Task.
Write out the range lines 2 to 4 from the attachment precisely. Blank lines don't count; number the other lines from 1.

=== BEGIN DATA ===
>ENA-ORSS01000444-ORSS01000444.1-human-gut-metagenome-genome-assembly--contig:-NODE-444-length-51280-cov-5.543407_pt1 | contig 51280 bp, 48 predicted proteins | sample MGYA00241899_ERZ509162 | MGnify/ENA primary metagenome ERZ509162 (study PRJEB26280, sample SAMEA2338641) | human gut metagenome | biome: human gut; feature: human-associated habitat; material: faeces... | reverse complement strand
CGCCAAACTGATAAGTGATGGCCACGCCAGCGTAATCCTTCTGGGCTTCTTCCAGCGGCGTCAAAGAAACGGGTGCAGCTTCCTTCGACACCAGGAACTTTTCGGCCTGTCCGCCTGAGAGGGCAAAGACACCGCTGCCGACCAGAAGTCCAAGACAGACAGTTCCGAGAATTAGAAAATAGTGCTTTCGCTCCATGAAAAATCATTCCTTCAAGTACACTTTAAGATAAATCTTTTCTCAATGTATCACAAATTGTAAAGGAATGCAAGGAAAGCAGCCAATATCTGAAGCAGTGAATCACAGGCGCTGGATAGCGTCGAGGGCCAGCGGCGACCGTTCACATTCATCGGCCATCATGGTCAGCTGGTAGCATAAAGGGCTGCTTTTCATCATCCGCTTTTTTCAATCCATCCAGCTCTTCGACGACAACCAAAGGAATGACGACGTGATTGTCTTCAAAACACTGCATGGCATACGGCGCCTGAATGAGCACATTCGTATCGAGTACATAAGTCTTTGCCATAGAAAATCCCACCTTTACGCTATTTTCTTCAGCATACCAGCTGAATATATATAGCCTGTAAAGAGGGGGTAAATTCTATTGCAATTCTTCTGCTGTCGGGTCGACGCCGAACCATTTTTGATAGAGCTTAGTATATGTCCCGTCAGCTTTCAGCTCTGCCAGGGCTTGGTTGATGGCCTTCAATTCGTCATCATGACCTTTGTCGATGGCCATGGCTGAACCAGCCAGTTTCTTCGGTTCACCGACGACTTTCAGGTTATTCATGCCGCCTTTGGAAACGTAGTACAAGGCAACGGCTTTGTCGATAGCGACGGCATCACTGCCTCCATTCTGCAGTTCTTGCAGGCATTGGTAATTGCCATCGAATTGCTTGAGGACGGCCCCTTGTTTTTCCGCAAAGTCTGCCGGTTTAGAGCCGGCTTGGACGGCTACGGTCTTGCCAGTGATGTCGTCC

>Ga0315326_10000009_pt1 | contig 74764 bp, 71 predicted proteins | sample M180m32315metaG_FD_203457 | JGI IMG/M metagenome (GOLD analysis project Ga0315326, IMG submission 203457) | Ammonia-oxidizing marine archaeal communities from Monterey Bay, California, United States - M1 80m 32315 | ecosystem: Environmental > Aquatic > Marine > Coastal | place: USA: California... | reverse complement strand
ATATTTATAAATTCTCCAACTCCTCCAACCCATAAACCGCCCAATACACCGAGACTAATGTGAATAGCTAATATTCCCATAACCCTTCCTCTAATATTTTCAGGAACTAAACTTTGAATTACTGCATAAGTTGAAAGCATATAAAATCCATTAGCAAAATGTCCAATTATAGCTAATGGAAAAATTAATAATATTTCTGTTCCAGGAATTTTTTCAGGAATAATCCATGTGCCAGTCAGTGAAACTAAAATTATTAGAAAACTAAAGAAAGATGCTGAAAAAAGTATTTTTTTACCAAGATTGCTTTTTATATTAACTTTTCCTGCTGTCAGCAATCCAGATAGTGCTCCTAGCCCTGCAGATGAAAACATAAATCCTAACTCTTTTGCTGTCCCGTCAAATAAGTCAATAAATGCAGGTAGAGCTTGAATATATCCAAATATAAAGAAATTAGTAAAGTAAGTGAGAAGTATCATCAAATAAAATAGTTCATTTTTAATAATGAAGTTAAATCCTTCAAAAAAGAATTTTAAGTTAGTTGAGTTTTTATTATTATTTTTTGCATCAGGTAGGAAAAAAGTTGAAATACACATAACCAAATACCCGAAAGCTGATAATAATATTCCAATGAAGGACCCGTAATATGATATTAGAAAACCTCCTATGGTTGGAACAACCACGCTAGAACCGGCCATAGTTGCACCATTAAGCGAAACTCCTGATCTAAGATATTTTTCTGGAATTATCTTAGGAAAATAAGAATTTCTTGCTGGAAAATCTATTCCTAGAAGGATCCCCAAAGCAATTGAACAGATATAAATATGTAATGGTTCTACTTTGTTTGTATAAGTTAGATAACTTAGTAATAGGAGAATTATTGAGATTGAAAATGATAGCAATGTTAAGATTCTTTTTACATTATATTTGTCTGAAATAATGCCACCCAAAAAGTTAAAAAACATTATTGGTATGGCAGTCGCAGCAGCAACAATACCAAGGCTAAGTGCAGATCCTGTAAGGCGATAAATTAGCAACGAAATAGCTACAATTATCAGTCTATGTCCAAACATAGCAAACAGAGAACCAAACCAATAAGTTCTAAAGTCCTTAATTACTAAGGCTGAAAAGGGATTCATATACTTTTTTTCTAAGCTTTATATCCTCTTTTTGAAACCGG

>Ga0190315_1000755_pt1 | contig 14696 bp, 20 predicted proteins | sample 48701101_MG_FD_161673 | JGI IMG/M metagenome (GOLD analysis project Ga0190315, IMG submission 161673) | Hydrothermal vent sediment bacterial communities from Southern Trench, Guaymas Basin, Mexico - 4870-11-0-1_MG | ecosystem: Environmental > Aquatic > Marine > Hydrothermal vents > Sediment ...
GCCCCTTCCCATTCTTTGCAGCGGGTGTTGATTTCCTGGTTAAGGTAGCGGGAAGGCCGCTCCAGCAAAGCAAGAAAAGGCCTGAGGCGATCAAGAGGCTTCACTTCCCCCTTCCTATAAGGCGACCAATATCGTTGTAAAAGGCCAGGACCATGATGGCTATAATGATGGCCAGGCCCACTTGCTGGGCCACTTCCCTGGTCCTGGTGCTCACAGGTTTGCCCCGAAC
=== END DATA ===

CGCCAAACTGATAAGTGATGGCCACGCCAGCGTAATCCTTCTGGGCTTCTTCCAGCGGCGTCAAAGAAACGGGTGCAGCTTCCTTCGACACCAGGAACTTTTCGGCCTGTCCGCCTGAGAGGGCAAAGACACCGCTGCCGACCAGAAGTCCAAGACAGACAGTTCCGAGAATTAGAAAATAGTGCTTTCGCTCCATGAAAAATCATTCCTTCAAGTACACTTTAAGATAAATCTTTTCTCAATGTATCACAAATTGTAAAGGAATGCAAGGAAAGCAGCCAATATCTGAAGCAGTGAATCACAGGCGCTGGATAGCGTCGAGGGCCAGCGGCGACCGTTCACATTCATCGGCCATCATGGTCAGCTGGTAGCATAAAGGGCTGCTTTTCATCATCCGCTTTTTTCAATCCATCCAGCTCTTCGACGACAACCAAAGGAATGACGACGTGATTGTCTTCAAAACACTGCATGGCATACGGCGCCTGAATGAGCACATTCGTATCGAGTACATAAGTCTTTGCCATAGAAAATCCCACCTTTACGCTATTTTCTTCAGCATACCAGCTGAATATATATAGCCTGTAAAGAGGGGGTAAATTCTATTGCAATTCTTCTGCTGTCGGGTCGACGCCGAACCATTTTTGATAGAGCTTAGTATATGTCCCGTCAGCTTTCAGCTCTGCCAGGGCTTGGTTGATGGCCTTCAATTCGTCATCATGACCTTTGTCGATGGCCATGGCTGAACCAGCCAGTTTCTTCGGTTCACCGACGACTTTCAGGTTATTCATGCCGCCTTTGGAAACGTAGTACAAGGCAACGGCTTTGTCGATAGCGACGGCATCACTGCCTCCATTCTGCAGTTCTTGCAGGCATTGGTAATTGCCATCGAATTGCTTGAGGACGGCCCCTTGTTTTTCCGCAAAGTCTGCCGGTTTAGAGCCGGCTTGGACGGCTACGGTCTTGCCAGTGATGTCGTCC

>Ga0315326_10000009_pt1 | contig 74764 bp, 71 predicted proteins | sample M180m32315metaG_FD_203457 | JGI IMG/M metagenome (GOLD analysis project Ga0315326, IMG submission 203457) | Ammonia-oxidizing marine archaeal communities from Monterey Bay, California, United States - M1 80m 32315 | ecosystem: Environmental > Aquatic > Marine > Coastal | place: USA: California... | reverse complement strand
ATATTTATAAATTCTCCAACTCCTCCAACCCATAAACCGCCCAATACACCGAGACTAATGTGAATAGCTAATATTCCCATAACCCTTCCTCTAATATTTTCAGGAACTAAACTTTGAATTACTGCATAAGTTGAAAGCATATAAAATCCATTAGCAAAATGTCCAATTATAGCTAATGGAAAAATTAATAATATTTCTGTTCCAGGAATTTTTTCAGGAATAATCCATGTGCCAGTCAGTGAAACTAAAATTATTAGAAAACTAAAGAAAGATGCTGAAAAAAGTATTTTTTTACCAAGATTGCTTTTTATATTAACTTTTCCTGCTGTCAGCAATCCAGATAGTGCTCCTAGCCCTGCAGATGAAAACATAAATCCTAACTCTTTTGCTGTCCCGTCAAATAAGTCAATAAATGCAGGTAGAGCTTGAATATATCCAAATATAAAGAAATTAGTAAAGTAAGTGAGAAGTATCATCAAATAAAATAGTTCATTTTTAATAATGAAGTTAAATCCTTCAAAAAAGAATTTTAAGTTAGTTGAGTTTTTATTATTATTTTTTGCATCAGGTAGGAAAAAAGTTGAAATACACATAACCAAATACCCGAAAGCTGATAATAATATTCCAATGAAGGACCCGTAATATGATATTAGAAAACCTCCTATGGTTGGAACAACCACGCTAGAACCGGCCATAGTTGCACCATTAAGCGAAACTCCTGATCTAAGATATTTTTCTGGAATTATCTTAGGAAAATAAGAATTTCTTGCTGGAAAATCTATTCCTAGAAGGATCCCCAAAGCAATTGAACAGATATAAATATGTAATGGTTCTACTTTGTTTGTATAAGTTAGATAACTTAGTAATAGGAGAATTATTGAGATTGAAAATGATAGCAATGTTAAGATTCTTTTTACATTATATTTGTCTGAAATAATGCCACCCAAAAAGTTAAAAAACATTATTGGTATGGCAGTCGCAGCAGCAACAATACCAAGGCTAAGTGCAGATCCTGTAAGGCGATAAATTAGCAACGAAATAGCTACAATTATCAGTCTATGTCCAAACATAGCAAACAGAGAACCAAACCAATAAGTTCTAAAGTCCTTAATTACTAAGGCTGAAAAGGGATTCATATACTTTTTTTCTAAGCTTTATATCCTCTTTTTGAAACCGG